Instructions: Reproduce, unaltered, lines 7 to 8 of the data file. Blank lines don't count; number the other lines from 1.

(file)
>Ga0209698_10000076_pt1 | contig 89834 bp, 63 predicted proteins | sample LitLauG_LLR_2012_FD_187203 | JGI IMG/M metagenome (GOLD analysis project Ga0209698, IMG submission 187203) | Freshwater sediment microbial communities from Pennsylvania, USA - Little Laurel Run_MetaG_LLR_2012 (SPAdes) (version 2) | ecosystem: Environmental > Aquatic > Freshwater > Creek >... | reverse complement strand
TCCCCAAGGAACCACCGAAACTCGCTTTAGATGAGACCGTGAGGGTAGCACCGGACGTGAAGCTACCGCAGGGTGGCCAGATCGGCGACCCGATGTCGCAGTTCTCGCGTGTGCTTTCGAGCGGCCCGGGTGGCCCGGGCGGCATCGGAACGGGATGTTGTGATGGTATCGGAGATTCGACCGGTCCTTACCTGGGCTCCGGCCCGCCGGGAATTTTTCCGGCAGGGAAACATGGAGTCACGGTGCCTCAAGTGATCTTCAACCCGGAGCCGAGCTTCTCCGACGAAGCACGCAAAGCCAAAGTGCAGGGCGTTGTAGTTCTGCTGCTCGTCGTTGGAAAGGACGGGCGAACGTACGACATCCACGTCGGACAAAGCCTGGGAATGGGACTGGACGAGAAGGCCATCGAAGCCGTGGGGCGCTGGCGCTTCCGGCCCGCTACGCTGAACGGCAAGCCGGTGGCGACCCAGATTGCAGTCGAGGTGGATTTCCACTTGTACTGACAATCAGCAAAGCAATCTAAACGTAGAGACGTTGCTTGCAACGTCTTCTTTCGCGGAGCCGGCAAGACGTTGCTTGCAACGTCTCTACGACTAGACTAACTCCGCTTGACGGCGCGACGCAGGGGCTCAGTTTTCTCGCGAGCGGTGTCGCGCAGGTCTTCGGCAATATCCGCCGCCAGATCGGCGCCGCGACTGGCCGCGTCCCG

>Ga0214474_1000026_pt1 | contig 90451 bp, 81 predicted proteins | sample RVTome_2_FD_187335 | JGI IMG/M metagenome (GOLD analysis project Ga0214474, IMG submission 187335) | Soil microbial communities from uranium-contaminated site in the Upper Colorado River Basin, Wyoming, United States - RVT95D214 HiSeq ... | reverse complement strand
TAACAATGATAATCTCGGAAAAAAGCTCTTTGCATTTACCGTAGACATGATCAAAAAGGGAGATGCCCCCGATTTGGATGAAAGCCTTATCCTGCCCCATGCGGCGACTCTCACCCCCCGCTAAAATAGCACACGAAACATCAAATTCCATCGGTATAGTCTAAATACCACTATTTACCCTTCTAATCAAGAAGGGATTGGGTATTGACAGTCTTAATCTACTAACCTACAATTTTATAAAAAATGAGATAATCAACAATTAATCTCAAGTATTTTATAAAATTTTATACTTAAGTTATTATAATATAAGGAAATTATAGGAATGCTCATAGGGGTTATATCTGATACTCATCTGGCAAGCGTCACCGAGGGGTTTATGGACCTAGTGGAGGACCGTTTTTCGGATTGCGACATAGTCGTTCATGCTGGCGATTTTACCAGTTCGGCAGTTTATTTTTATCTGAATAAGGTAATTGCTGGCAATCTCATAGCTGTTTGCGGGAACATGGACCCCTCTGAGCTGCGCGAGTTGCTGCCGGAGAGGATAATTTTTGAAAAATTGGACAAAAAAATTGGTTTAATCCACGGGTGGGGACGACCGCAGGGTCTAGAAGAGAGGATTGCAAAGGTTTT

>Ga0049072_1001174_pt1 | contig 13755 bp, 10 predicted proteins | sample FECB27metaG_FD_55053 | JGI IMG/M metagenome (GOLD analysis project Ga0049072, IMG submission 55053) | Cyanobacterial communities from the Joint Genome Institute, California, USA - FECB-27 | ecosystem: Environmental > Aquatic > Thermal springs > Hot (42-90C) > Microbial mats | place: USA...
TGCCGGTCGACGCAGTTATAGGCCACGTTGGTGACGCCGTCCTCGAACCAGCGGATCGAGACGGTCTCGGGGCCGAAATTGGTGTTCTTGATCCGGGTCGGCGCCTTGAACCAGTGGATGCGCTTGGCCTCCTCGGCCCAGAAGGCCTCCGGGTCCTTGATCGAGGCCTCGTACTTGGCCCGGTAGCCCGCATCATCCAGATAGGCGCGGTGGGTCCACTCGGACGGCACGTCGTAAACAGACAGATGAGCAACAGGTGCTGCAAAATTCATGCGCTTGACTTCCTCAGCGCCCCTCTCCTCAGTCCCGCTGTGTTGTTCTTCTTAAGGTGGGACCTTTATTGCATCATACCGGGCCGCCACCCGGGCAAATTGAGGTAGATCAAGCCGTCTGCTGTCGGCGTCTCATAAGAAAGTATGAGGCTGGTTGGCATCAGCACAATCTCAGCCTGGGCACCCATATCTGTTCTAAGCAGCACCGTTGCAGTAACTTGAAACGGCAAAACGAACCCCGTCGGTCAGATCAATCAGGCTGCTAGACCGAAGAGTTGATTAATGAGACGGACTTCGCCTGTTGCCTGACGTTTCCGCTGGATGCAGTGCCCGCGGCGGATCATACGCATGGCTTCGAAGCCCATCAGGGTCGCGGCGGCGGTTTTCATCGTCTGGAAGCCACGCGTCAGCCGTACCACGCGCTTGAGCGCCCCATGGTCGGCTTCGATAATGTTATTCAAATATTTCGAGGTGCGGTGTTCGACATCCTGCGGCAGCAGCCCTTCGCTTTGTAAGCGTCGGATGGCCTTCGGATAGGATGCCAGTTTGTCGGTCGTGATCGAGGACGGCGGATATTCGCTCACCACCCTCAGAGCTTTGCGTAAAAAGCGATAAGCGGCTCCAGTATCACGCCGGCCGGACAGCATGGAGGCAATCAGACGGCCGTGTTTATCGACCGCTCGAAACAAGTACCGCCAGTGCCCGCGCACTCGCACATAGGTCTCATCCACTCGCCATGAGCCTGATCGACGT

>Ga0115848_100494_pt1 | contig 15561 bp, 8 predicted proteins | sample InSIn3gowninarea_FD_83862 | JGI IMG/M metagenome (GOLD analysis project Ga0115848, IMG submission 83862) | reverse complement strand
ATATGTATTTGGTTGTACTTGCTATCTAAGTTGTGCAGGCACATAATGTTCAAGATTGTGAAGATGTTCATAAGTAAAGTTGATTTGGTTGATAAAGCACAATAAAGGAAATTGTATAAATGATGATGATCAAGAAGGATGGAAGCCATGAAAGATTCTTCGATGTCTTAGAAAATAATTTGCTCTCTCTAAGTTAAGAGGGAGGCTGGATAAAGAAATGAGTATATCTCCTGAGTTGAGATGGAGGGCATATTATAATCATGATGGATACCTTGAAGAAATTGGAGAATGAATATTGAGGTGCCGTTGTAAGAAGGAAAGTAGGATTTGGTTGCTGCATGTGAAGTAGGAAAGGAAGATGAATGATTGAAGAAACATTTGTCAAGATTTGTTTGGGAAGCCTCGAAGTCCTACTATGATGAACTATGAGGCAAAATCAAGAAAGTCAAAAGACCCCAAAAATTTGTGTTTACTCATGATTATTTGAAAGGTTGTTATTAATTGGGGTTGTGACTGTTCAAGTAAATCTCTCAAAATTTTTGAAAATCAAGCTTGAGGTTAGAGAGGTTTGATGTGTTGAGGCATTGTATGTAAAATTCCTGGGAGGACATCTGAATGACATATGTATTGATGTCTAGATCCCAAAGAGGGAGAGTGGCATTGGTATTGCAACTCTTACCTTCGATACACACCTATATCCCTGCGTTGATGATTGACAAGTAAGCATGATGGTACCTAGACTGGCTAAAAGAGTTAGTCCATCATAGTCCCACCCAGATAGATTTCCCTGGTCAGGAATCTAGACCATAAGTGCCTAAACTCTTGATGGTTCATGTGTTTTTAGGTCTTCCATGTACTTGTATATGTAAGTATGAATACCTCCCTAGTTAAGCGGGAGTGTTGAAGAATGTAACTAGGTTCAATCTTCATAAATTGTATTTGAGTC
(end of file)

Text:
>Ga0115848_100494_pt1 | contig 15561 bp, 8 predicted proteins | sample InSIn3gowninarea_FD_83862 | JGI IMG/M metagenome (GOLD analysis project Ga0115848, IMG submission 83862) | reverse complement strand
ATATGTATTTGGTTGTACTTGCTATCTAAGTTGTGCAGGCACATAATGTTCAAGATTGTGAAGATGTTCATAAGTAAAGTTGATTTGGTTGATAAAGCACAATAAAGGAAATTGTATAAATGATGATGATCAAGAAGGATGGAAGCCATGAAAGATTCTTCGATGTCTTAGAAAATAATTTGCTCTCTCTAAGTTAAGAGGGAGGCTGGATAAAGAAATGAGTATATCTCCTGAGTTGAGATGGAGGGCATATTATAATCATGATGGATACCTTGAAGAAATTGGAGAATGAATATTGAGGTGCCGTTGTAAGAAGGAAAGTAGGATTTGGTTGCTGCATGTGAAGTAGGAAAGGAAGATGAATGATTGAAGAAACATTTGTCAAGATTTGTTTGGGAAGCCTCGAAGTCCTACTATGATGAACTATGAGGCAAAATCAAGAAAGTCAAAAGACCCCAAAAATTTGTGTTTACTCATGATTATTTGAAAGGTTGTTATTAATTGGGGTTGTGACTGTTCAAGTAAATCTCTCAAAATTTTTGAAAATCAAGCTTGAGGTTAGAGAGGTTTGATGTGTTGAGGCATTGTATGTAAAATTCCTGGGAGGACATCTGAATGACATATGTATTGATGTCTAGATCCCAAAGAGGGAGAGTGGCATTGGTATTGCAACTCTTACCTTCGATACACACCTATATCCCTGCGTTGATGATTGACAAGTAAGCATGATGGTACCTAGACTGGCTAAAAGAGTTAGTCCATCATAGTCCCACCCAGATAGATTTCCCTGGTCAGGAATCTAGACCATAAGTGCCTAAACTCTTGATGGTTCATGTGTTTTTAGGTCTTCCATGTACTTGTATATGTAAGTATGAATACCTCCCTAGTTAAGCGGGAGTGTTGAAGAATGTAACTAGGTTCAATCTTCATAAATTGTATTTGAGTC